Oil Prices (and why Peak Oil is irrelevent)

As of this writing, a barrel of Texas Light Sweet crude would cost you $123.64, according to Bloomberg. This is down from the oil bull market price of $140 or so per barrel. Interestingly, this also the price that makes switchgrass ethanol (gasoline from tall prairie grass, corn husks, and so on) economical.

Prices go up, prices go down.

The only real concern regarding energy prices is that they support crummy states like Saudi Arabia, Iran, Venezuela, and Russia. The less market-oriented countries need to import oil, the less oil-rich countries can avoid market discipline by selling what they fond under their feet.

As the auto production market adjusts to high prices, the long-term shift away from oil begins. Concepts like Ethanol Hybrid Electrics and other mindbending combinations approach the market, making peak oil a mute, meaningless and irrelevent concept.

6 thoughts on “Oil Prices (and why Peak Oil is irrelevent)”

  1. Better than that is to get away from cars and roads and to a rail based system.

    Over 2/3rds of all oil in America is consumed in the transportation sector, which is why Carter’s “sweater” suggestion was totally doomed to fail, and rubber tires on asphalt or concrete roads is aupid way to do it.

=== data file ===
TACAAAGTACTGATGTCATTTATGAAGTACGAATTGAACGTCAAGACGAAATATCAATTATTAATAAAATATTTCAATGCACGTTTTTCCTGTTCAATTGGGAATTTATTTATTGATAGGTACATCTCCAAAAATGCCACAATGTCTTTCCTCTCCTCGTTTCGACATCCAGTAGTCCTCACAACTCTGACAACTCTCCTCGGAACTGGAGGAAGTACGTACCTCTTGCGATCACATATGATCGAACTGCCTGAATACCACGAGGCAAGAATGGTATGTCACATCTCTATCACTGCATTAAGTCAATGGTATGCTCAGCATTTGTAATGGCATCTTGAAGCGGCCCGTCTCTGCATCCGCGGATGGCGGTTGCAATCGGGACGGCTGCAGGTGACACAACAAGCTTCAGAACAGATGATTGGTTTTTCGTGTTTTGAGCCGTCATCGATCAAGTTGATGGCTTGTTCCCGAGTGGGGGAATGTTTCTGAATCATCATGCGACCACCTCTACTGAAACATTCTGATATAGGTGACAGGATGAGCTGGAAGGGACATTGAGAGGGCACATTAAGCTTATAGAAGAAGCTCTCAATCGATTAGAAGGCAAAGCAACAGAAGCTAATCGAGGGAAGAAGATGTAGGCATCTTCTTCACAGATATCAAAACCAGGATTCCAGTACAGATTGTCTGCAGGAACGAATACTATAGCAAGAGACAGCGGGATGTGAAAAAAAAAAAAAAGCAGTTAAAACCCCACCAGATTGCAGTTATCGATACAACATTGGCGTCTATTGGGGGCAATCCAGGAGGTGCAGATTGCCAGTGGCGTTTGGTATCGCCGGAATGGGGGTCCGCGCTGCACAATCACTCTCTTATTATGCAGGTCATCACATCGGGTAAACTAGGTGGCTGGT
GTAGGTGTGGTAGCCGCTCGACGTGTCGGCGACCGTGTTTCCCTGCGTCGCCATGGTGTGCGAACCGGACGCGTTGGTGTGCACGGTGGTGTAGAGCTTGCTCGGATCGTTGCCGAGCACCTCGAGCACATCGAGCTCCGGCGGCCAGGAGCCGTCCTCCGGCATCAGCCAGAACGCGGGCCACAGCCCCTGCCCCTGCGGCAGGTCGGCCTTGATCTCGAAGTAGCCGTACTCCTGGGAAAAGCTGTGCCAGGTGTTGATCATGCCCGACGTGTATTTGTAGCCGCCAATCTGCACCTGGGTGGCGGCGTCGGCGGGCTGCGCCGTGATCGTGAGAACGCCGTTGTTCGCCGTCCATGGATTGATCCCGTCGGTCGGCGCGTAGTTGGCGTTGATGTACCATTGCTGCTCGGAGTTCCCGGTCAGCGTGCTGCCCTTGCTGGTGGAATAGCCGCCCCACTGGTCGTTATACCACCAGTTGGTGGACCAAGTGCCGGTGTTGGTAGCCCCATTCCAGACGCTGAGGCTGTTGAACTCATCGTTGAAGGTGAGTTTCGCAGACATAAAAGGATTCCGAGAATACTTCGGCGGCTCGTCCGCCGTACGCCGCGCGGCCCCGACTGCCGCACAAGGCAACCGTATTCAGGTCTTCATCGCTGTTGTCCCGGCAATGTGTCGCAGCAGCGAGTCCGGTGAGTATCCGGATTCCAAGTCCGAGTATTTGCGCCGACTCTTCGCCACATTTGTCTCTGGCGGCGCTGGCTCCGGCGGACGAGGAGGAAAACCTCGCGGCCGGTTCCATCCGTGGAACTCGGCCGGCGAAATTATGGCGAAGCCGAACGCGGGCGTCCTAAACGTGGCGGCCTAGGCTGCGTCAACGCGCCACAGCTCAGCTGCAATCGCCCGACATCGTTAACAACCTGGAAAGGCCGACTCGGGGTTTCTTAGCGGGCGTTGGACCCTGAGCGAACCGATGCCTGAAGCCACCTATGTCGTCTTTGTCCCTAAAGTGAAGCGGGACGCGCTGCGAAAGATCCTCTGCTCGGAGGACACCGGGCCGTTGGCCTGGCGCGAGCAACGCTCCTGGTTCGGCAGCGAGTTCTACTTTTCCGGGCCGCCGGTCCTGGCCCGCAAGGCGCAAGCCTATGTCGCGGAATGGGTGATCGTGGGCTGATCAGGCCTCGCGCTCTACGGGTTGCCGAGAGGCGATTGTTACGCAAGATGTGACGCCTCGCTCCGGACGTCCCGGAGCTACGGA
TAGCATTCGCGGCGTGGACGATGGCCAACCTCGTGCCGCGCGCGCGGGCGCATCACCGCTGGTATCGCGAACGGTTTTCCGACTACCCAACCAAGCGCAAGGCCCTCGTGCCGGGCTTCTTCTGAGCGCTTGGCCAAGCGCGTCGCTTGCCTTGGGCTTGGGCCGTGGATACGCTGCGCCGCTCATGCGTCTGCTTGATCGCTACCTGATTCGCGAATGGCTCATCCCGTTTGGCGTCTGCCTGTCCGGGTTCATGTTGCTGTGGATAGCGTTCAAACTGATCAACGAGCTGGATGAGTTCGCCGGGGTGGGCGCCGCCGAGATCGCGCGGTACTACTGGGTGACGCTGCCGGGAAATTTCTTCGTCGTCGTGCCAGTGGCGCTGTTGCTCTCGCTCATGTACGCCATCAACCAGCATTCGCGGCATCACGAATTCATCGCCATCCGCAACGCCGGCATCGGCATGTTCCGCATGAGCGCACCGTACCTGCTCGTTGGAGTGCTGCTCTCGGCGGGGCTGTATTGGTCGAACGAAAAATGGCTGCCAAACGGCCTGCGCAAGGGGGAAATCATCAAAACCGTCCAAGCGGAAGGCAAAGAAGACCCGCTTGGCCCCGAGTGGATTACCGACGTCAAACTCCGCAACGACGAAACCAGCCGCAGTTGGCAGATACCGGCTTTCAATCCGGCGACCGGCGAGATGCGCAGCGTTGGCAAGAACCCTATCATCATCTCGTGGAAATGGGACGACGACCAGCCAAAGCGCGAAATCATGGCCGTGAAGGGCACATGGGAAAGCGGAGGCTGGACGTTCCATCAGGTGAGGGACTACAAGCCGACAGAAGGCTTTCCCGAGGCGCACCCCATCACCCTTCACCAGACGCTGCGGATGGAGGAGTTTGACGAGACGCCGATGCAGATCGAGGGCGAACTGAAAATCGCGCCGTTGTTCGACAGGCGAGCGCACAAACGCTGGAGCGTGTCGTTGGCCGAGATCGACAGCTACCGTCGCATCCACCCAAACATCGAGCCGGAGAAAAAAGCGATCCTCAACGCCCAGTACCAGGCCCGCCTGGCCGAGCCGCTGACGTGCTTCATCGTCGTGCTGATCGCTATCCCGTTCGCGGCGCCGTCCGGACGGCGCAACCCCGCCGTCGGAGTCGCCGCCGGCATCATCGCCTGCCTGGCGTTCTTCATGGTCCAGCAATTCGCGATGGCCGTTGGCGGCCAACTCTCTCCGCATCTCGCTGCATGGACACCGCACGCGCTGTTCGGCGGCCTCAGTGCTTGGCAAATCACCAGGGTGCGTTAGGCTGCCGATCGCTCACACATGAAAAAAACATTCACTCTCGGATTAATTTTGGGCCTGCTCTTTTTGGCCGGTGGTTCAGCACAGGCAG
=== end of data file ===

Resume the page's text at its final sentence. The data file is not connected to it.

And, I think it is important to recall, it was Eisenhower’s Secretary of Defense, who also happened to be he former head of General Motors, that created the Interstate Highway System. You might think it is convenient, but it is a) not efficient, and b) a _real_ stretch to suggest it was vital for national defense.

  2. Not going to happen, Josh. Nor should it. Rail is 19th century technology, the automobile is 20th century. Not sure yet what the 21st c. version of general transportation will be, but the clock never runs backwards. History moves forward, often inefficiently, occasionally motivated by self-interest. Join it.

  3. Thank in terms of the factors of production: land, labor, and capital.

    Old Core Europe and Japan have crowded with less available land than the United States has. So it makes sense for them to trade both labor and capital for more land — in other words, to have the high-density living and working arrangements which make rail transport make sense. The United States has much more land undre much less stress, so that arrangement does not make as much sense. For any level of economic development, western Europe and Japan would rationally have more rail transport than the United States.

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